Pistol Squat? Really that is really hard to do. How many people do you think on here can do this properly? Not only you need some serious flexibility for this to bring your leg up and plus control your balance while descending.
    Obviously he wasn't saying you should just jump straight to pistols. There are many ways of regressing and working your way up. The point was that your own body is adequately heavy to a great extent. You can make it pretty damn hard and get ridiculously strong before you really have to add weight.
    Josh Vernier, CPT

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  9. #9
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    Quote Originally Posted by cayla29s View Post
    Pistol Squat? Really that is really hard to do. How many people do you think on here can do this properly? Not only you need some serious flexibility for this to bring your leg up and plus control your balance while descending.

    I think body weight exercises are great when you can't get to a gym or you have some kind of injury. However overtime your body becomes skilled at the same thing hence this is where adding resistance in the form of lifting heavy comes into play. Of course heavy varies from one person to another.

    I'm curious about this book you are referring to. I will have to read it at some point. I get it gymnasts have awesome bodies but these people have been training since they were children. Keep in mind that most of these athletes have the genetics to become what they are today. Training is their life but for the rest of us we have to train only with an athlete's mentality to change our body composition.
    1. Yes. Yes. A fair number. Yes. I've been working on it for over a year, via the Convict Conditioning progressions, and only recently been able to do them consistently. Building the Gymnastic Body is actually too advanced for me, I think (I haven't read it, but the website seems pretty intense) but I'm looking forward to one-arm pullups, and bending over backwards into a bridge with CC (those are the two exercises I'm struggling with the most at the moment).

    I started with bodyweight squats with my hands on a table. I moved on to half squats, full squats, close squats, uneven squats, then back down to half uneven squats, then finally to half pistol, full pistol with a counterbalance weight, and now full pistol squats. These progressions exist for all kinds of different bodyweight exercises.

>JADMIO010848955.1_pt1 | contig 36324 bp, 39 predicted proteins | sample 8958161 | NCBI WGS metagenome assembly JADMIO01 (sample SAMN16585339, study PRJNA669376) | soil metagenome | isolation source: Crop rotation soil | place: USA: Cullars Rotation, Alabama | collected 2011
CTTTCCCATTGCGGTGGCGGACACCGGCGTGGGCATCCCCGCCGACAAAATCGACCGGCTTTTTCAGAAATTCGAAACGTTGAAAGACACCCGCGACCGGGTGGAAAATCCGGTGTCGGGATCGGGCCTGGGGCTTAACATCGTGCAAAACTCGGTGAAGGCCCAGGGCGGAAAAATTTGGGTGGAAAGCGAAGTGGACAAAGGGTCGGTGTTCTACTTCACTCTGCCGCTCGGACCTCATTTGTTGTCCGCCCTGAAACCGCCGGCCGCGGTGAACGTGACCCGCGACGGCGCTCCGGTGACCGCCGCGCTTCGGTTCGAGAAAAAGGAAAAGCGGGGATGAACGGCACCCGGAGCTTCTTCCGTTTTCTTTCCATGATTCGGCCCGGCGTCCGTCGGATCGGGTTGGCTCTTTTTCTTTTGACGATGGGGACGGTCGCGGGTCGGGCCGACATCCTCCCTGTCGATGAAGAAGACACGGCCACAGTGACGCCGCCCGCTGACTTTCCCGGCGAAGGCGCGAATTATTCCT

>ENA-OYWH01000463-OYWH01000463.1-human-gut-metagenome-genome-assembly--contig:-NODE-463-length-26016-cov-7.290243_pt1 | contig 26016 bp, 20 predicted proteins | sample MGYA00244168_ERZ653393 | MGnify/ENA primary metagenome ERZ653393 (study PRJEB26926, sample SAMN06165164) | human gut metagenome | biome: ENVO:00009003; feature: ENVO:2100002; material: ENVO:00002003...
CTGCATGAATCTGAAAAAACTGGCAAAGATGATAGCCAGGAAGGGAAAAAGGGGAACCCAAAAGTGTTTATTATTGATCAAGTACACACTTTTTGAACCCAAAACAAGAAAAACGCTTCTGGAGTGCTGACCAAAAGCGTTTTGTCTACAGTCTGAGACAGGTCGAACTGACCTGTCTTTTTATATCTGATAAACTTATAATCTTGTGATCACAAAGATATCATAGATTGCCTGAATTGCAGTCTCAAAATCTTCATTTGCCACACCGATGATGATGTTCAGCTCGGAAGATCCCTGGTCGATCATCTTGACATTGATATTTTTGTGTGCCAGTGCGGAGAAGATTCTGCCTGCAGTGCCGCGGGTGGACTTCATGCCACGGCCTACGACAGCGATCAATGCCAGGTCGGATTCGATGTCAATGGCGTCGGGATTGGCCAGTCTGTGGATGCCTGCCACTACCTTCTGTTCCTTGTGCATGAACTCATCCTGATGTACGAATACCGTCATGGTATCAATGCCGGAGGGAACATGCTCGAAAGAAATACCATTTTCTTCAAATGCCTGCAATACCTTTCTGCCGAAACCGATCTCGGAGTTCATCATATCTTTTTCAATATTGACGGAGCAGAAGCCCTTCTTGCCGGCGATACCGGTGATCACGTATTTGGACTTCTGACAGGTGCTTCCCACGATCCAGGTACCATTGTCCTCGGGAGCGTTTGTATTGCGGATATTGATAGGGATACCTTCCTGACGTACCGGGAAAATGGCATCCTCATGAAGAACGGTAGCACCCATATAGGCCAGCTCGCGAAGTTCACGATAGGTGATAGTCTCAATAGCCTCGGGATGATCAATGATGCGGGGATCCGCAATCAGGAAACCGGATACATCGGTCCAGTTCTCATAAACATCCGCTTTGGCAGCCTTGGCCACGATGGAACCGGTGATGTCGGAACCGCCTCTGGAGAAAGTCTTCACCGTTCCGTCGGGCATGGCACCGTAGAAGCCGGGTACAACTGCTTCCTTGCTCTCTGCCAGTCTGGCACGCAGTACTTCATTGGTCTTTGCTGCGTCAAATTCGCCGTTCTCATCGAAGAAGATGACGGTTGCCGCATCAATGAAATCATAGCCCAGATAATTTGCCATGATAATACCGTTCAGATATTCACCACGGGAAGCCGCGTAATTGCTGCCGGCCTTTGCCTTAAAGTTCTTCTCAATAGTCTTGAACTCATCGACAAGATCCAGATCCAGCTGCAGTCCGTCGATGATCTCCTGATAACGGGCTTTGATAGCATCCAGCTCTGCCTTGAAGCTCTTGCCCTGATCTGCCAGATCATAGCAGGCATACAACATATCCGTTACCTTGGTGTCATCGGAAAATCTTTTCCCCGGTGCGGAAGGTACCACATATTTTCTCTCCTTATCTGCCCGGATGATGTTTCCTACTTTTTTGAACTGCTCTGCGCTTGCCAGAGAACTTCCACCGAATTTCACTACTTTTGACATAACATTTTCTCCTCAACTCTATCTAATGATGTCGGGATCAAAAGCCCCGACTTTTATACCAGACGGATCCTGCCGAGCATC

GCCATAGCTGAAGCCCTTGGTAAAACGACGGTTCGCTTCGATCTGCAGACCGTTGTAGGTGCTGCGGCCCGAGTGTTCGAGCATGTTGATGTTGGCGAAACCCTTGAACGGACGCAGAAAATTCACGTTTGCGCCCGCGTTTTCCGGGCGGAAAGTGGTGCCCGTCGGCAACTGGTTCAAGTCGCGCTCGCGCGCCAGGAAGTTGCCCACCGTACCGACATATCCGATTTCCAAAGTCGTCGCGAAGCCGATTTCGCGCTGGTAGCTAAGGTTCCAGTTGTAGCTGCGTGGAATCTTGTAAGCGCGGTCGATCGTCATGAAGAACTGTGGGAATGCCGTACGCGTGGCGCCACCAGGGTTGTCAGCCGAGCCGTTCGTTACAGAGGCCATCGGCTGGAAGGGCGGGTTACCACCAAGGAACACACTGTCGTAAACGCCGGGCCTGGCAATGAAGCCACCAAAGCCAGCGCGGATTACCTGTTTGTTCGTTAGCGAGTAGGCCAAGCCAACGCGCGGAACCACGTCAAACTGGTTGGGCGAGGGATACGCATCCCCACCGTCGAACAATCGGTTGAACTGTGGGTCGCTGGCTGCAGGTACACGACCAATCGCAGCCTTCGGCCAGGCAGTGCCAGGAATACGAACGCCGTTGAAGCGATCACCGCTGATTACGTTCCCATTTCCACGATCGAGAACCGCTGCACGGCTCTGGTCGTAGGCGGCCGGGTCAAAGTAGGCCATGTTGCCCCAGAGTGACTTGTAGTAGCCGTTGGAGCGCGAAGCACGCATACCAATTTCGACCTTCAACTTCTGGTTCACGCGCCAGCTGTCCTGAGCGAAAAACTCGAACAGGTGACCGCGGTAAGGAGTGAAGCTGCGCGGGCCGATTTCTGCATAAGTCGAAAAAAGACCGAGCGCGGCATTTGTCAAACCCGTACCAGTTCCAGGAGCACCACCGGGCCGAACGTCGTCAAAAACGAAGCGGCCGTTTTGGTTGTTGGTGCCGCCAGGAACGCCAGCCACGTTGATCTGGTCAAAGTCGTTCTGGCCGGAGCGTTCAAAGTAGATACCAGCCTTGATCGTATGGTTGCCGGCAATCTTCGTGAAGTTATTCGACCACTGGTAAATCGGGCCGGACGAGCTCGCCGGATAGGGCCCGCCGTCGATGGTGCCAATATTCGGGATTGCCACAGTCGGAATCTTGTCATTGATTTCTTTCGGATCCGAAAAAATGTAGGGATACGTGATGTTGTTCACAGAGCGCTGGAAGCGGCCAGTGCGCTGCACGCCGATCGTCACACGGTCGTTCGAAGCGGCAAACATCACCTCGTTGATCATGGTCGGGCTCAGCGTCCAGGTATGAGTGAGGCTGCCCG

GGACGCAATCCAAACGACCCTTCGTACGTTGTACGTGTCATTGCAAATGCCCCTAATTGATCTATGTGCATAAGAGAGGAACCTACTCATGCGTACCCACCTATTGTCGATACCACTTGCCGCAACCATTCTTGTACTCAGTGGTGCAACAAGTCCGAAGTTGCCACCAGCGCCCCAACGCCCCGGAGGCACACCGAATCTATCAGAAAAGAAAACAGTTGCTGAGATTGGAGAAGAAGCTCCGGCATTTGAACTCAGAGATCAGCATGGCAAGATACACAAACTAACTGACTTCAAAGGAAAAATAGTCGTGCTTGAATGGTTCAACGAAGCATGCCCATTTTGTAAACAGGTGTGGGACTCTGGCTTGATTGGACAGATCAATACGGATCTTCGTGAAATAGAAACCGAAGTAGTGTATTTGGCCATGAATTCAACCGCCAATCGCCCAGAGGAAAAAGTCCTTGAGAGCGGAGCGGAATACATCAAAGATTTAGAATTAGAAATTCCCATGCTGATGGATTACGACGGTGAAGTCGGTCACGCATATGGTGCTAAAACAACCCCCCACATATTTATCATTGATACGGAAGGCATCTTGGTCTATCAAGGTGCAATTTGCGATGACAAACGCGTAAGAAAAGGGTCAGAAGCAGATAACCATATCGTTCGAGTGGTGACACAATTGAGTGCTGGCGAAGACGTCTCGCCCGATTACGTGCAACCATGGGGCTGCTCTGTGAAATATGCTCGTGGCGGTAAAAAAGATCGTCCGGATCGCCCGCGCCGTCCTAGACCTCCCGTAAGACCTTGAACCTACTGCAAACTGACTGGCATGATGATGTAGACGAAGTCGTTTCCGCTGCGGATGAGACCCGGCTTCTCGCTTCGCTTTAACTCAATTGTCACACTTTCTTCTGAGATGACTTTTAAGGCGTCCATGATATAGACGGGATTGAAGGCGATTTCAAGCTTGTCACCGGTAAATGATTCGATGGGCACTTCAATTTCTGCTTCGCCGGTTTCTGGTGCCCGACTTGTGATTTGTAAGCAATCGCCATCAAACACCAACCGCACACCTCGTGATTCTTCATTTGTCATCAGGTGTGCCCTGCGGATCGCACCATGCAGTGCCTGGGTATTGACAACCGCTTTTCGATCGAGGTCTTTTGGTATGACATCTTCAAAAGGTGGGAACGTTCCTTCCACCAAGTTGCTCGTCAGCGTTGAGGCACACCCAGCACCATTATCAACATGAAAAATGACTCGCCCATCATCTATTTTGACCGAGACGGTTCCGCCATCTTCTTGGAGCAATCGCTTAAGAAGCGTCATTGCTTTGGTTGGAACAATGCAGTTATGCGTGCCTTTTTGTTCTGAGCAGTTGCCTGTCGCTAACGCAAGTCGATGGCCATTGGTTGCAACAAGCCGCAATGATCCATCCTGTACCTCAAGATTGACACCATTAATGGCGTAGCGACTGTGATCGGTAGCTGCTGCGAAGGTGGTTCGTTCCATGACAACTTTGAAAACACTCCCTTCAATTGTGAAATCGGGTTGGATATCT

2. Yes, but by changing the leverage, or reducing to single-limb exercises, you can become amazingly strong. Jack LaLanne's famous fingertip pushups with straight arms are pretty amazing- I've never met anyone who could do that, but lots of people can do regular pushups. There are always ways to make a particular exercise harder. Adding weight is just one of those ways.

    3. I really recommend Convict Conditioning, as I have had a great deal of success with it personally. I don't think it's the perfect exercise book, but the steps are reasonable and the goals achievable for me, I think. Building Gymnastic Bodies seems to be something to try when I'm done with CC.

    In addition, my knee problems that started 7 years ago when I broke my kneecap are all gone, my legs have mostly balanced out again, and I'm faster than I have been in years. The bridging and pullups have mostly fixed some posture issues that I had. Bodyweight workouts have more benefits than just getting stronger.

  10. #10
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    Quote Originally Posted by jfreaksho View Post
    1. Yes. Yes. A fair number. Yes. I've been working on it for over a year, via the Convict Conditioning progressions, and only recently been able to do them consistently. Building the Gymnastic Body is actually too advanced for me, I think (I haven't read it, but the website seems pretty intense) but I'm looking forward to one-arm pullups, and bending over backwards into a bridge with CC (those are the two exercises I'm struggling with the most at the moment).

    I started with bodyweight squats with my hands on a table. I moved on to half squats, full squats, close squats, uneven squats, then back down to half uneven squats, then finally to half pistol, full pistol with a counterbalance weight, and now full pistol squats. These progressions exist for all kinds of different bodyweight exercises.

    2. Yes, but by changing the leverage, or reducing to single-limb exercises, you can become amazingly strong. Jack LaLanne's famous fingertip pushups with straight arms are pretty amazing- I've never met anyone who could do that, but lots of people can do regular pushups. There are always ways to make a particular exercise harder. Adding weight is just one of those ways.

    3. I really recommend Convict Conditioning, as I have had a great deal of success with it personally. I don't think it's the perfect exercise book, but the steps are reasonable and the goals achievable for me, I think. Building Gymnastic Bodies seems to be something to try when I'm done with CC.

    In addition, my knee problems that started 7 years ago when I broke my kneecap are all gone, my legs have mostly balanced out again, and I'm faster than I have been in years. The bridging and pullups have mostly fixed some posture issues that I had. Bodyweight workouts have more benefits than just getting stronger.
    Yes I know that there are progressions to pistol squats, I just thought that the original post suggested that one should try the full on pistol squat right away. My mistake for assuming that.

    I have been lifting for 8 yrs and I have definitely gotten so much stronger and perfected my form. There are definitely exercise I would love to be able to do without assistance ie. pull ups. Any suggestions on progressions? My upper body strength has gotten pretty good but I would say that my legs are much stronger.

    Would you reccomend CC for women?